How To Make Aviation Band Receiver

The Aviation Receiver, designed to tune the 118-135MHz band, features exceptional sensitivity, image rejection, signal-to-noise ratio, and stability. The receiver is ideally suited to listening in on ground and air communication associated with commercial airlines and general aviation.
Powered from a 9-volt alkaline battery, it can be taken along with your to local airports so that you won't miss a moment of the action. And even if you're nowhere near an airport, this little receiver will pick-up all the ground-to-air and vice-versa communications of any plane or ground facility within about 130 miles (190Km).

Circuit Description:

Figure 1 shows a schematic diagram of the Aviation Receiver--a super heterodyne AM (Amplitude Modulated) unit built around four IC's: an NE602 double balanced mixer (U1), an MC1350 linear IF amplifier (U2), an LM324 quad op-amp (U3), and an LM386 audio amplifier (U4).
In operation, an antenna that plugs into J1 picks up the AM signal. That signal is then coupled through C1 to a three-section, tuned-filter network consisting of L1-L5 and C2-C6. Signals in the 118-135Mhz VHF (Very High Frequency) range are coupled through C7 to a VHF transistor (Q1), where the signals are amplified. From there, the signals are fed through C8 to the input of U1 (the NE602 is a double balanced mixer), which in this application serves as a local oscillator. A variable inductor (Local Oscillator L6) and its associated capacitor network set the local oscillator frequency 10.7-MHz higher than the incoming 118-135MHz signals. A tuning network , consisting of varactor diode D1 and potentiometer R1, allows the local-oscillator frequency to be tuned across about 15MHz.
The 10.7-MHz difference between the received signal and the local-oscillator (LO) frequency (i.e., the Intermediate Frequency or IF) is output at pin 4 of U1 to a 10.7-MHz ceramic filter (FIL1). The filter is used to ensure a narrow pass band and sharp signal selectivity.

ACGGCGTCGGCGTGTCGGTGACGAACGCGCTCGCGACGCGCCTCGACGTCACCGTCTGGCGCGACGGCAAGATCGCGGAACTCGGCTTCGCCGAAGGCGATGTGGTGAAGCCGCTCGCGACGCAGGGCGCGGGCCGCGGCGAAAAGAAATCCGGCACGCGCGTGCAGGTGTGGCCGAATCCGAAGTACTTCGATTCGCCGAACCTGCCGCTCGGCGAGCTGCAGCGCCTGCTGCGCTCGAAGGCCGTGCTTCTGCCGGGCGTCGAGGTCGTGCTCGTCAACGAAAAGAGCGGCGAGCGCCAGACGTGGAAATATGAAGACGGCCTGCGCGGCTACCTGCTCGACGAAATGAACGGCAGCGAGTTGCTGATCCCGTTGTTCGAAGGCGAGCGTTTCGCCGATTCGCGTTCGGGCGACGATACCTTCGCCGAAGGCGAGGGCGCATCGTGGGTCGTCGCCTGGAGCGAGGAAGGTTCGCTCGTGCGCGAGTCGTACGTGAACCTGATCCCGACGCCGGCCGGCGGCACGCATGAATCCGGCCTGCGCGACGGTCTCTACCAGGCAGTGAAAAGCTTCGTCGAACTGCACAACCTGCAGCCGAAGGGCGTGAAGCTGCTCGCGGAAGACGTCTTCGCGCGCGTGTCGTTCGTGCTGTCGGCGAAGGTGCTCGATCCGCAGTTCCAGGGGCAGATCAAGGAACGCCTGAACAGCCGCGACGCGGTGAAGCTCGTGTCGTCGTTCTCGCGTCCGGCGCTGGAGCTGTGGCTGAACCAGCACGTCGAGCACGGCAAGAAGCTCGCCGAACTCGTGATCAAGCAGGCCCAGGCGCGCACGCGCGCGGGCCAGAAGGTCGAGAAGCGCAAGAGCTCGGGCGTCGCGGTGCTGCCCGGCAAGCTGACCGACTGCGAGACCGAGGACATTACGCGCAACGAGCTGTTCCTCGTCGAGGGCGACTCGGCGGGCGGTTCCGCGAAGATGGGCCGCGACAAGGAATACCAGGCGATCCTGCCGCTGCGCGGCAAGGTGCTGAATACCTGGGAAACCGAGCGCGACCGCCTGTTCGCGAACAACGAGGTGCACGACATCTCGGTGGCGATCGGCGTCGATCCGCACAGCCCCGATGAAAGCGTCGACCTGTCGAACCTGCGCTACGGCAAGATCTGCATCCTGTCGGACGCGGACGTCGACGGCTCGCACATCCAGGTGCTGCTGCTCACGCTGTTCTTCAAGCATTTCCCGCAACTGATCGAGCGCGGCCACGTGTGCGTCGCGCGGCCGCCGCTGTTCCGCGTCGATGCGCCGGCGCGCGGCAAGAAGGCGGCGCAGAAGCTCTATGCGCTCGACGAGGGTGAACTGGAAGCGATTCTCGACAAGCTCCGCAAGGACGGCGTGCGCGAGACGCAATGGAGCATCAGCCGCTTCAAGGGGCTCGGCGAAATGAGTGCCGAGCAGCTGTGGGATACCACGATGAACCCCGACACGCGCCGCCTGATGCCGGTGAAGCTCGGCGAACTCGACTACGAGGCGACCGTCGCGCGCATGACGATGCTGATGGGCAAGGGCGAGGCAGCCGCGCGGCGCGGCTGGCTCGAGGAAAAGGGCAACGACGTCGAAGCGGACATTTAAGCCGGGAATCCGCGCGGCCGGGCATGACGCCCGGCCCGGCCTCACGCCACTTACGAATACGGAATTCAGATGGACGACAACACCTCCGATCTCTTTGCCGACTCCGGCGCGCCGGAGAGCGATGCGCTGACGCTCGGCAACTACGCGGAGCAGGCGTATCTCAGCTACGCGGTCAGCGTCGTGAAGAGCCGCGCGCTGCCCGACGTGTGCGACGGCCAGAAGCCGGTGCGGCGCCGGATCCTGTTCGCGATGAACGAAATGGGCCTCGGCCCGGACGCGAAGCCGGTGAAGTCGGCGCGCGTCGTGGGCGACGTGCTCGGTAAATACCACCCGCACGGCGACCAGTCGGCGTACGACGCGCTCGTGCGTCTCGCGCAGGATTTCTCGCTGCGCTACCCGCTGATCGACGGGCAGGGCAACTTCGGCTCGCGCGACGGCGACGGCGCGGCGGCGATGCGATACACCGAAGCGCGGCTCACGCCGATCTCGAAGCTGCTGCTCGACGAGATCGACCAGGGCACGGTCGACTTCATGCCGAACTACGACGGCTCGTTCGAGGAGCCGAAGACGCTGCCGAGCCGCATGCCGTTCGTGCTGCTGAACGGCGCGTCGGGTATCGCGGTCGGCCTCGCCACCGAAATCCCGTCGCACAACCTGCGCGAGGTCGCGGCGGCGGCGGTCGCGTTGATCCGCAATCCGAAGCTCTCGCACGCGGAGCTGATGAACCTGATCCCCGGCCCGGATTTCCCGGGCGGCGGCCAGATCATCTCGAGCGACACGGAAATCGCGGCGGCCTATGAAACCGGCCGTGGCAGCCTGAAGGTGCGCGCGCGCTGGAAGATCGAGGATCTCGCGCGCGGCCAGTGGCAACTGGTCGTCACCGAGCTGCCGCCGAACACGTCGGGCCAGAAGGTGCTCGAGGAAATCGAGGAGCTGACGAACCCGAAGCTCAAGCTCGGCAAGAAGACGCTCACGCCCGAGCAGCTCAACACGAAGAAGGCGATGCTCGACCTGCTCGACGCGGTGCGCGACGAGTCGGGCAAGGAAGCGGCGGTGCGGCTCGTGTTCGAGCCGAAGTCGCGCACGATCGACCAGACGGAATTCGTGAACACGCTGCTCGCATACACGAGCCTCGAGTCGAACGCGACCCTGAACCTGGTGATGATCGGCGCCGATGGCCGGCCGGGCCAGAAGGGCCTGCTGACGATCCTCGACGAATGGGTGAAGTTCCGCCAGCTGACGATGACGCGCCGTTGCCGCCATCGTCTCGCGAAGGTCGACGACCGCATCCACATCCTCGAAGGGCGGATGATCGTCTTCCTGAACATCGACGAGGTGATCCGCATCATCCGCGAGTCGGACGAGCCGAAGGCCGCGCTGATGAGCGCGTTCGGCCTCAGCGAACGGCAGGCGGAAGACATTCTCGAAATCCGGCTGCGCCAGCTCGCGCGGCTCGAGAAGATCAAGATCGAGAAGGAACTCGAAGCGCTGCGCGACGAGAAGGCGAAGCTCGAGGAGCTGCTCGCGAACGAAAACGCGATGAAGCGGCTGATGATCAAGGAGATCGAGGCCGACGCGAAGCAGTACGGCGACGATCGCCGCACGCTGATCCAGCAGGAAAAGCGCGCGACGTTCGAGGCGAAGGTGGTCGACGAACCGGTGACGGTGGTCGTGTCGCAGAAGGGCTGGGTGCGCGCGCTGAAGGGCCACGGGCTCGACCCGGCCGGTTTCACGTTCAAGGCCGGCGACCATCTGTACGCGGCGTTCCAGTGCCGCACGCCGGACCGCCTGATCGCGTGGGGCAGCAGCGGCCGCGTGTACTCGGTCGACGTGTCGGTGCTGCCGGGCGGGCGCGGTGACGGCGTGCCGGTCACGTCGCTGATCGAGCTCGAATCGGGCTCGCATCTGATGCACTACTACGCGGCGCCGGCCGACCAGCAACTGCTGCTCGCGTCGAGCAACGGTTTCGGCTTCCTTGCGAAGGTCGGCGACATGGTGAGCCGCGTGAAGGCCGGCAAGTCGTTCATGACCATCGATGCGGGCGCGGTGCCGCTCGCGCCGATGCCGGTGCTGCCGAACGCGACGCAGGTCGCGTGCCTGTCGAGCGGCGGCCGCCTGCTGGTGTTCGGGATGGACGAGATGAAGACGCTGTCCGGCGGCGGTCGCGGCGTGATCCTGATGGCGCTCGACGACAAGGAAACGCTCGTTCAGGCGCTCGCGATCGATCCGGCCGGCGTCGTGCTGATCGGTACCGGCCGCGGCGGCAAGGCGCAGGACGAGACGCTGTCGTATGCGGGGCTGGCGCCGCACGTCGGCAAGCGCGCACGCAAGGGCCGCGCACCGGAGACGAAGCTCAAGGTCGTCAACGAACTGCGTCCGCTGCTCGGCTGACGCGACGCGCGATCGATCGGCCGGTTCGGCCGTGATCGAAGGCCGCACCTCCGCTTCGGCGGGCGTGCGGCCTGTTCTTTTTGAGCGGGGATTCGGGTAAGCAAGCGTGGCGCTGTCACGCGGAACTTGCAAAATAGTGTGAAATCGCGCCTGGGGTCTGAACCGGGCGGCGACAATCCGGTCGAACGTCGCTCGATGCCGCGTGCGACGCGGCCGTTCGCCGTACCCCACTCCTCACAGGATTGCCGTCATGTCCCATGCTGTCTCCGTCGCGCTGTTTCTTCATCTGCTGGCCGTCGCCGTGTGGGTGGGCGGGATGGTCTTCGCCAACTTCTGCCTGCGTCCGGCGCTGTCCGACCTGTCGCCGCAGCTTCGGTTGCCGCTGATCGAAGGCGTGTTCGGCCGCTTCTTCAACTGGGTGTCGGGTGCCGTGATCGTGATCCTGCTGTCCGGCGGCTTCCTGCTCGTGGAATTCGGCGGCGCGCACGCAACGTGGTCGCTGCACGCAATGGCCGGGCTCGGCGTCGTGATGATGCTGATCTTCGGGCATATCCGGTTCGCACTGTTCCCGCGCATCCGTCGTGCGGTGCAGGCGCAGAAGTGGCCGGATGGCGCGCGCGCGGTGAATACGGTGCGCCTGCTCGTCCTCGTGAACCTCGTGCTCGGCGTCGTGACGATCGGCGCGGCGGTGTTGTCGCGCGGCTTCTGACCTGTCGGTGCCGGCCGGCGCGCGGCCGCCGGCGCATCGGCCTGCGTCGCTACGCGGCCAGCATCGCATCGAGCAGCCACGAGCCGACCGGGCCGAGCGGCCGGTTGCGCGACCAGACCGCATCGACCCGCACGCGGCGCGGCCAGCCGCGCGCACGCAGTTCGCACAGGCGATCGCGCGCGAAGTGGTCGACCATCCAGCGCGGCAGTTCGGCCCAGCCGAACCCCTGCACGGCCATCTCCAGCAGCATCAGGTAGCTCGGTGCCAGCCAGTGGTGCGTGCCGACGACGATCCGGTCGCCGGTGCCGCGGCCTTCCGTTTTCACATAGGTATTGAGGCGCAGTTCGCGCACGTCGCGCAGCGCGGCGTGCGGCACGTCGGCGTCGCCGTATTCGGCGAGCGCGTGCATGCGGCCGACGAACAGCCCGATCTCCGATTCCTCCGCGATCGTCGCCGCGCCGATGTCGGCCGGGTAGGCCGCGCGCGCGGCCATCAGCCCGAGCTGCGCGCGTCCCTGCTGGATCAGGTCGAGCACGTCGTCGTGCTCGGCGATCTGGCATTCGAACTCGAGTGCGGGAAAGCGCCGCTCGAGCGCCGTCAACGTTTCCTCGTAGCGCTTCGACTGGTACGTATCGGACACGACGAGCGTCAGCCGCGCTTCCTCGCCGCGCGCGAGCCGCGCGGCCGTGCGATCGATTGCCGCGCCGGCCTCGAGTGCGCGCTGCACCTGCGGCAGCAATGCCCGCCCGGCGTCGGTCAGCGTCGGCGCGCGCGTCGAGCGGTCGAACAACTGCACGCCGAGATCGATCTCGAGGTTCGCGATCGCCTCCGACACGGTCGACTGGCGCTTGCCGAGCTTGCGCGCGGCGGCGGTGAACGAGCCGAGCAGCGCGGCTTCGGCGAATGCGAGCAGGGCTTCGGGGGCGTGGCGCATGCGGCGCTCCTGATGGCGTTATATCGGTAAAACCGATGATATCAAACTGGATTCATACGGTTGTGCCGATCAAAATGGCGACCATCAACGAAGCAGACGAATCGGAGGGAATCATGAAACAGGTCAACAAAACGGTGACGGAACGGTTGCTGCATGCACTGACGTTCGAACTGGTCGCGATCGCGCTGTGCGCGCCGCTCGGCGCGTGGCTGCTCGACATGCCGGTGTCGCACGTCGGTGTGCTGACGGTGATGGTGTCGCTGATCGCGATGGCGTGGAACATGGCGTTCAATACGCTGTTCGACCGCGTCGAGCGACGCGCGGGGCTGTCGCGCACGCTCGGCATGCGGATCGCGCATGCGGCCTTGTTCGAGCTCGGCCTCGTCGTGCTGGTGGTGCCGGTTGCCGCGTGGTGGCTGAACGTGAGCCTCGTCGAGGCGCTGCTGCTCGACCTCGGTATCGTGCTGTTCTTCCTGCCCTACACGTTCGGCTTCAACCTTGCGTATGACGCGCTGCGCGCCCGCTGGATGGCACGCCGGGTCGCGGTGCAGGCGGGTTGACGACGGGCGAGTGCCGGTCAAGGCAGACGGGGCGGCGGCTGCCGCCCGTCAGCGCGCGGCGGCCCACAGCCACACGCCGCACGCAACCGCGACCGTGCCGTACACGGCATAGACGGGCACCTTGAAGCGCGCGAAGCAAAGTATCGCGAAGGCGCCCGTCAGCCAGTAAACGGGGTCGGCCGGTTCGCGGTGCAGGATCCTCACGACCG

The output of FIL1 is amplified by Q2 and then fed through C16 to U2 (an MC1350 IF amplifier), which, as configured, also offers Automatic Gain Control (AGC), as we'll see shortly. The amplified 10.7-MHz IF signal is peaked using variable transformer T1. The AM audio is then demodulated by diode D2. After that, the audio is fed in sequence through four sections of U3 (a LM324 quad op-amp).
Note that a portion of U3-a's output signal is fed back through resistor R25 to the AGC-control input of U2 at pin 5. That signal is used to automatically decrease the gain of U2 when strong signals are present or to automatically increase U2's gain for weak signals. That keeps the output volume of the circuit within a comfortable listening range regardless of the strength of the incoming signals.
The receiver circuit also contains a squelch circuit that is controlled by potentiometer R3, which is used to kill random noise below a selected threshold level. When properly set, the squelch control virtually eliminates background noise, so that all you near are incoming signals that can be brought up to a usable level. Potentiometer R2 controls the overall volume fed through C26 to U4, an LM386 low-voltage audio amplifier. Due to the overall design and squelch control, the audio output is quite low in background noise, and yet it's capable of driving simple communications speaker or earphones to excellent volume levels.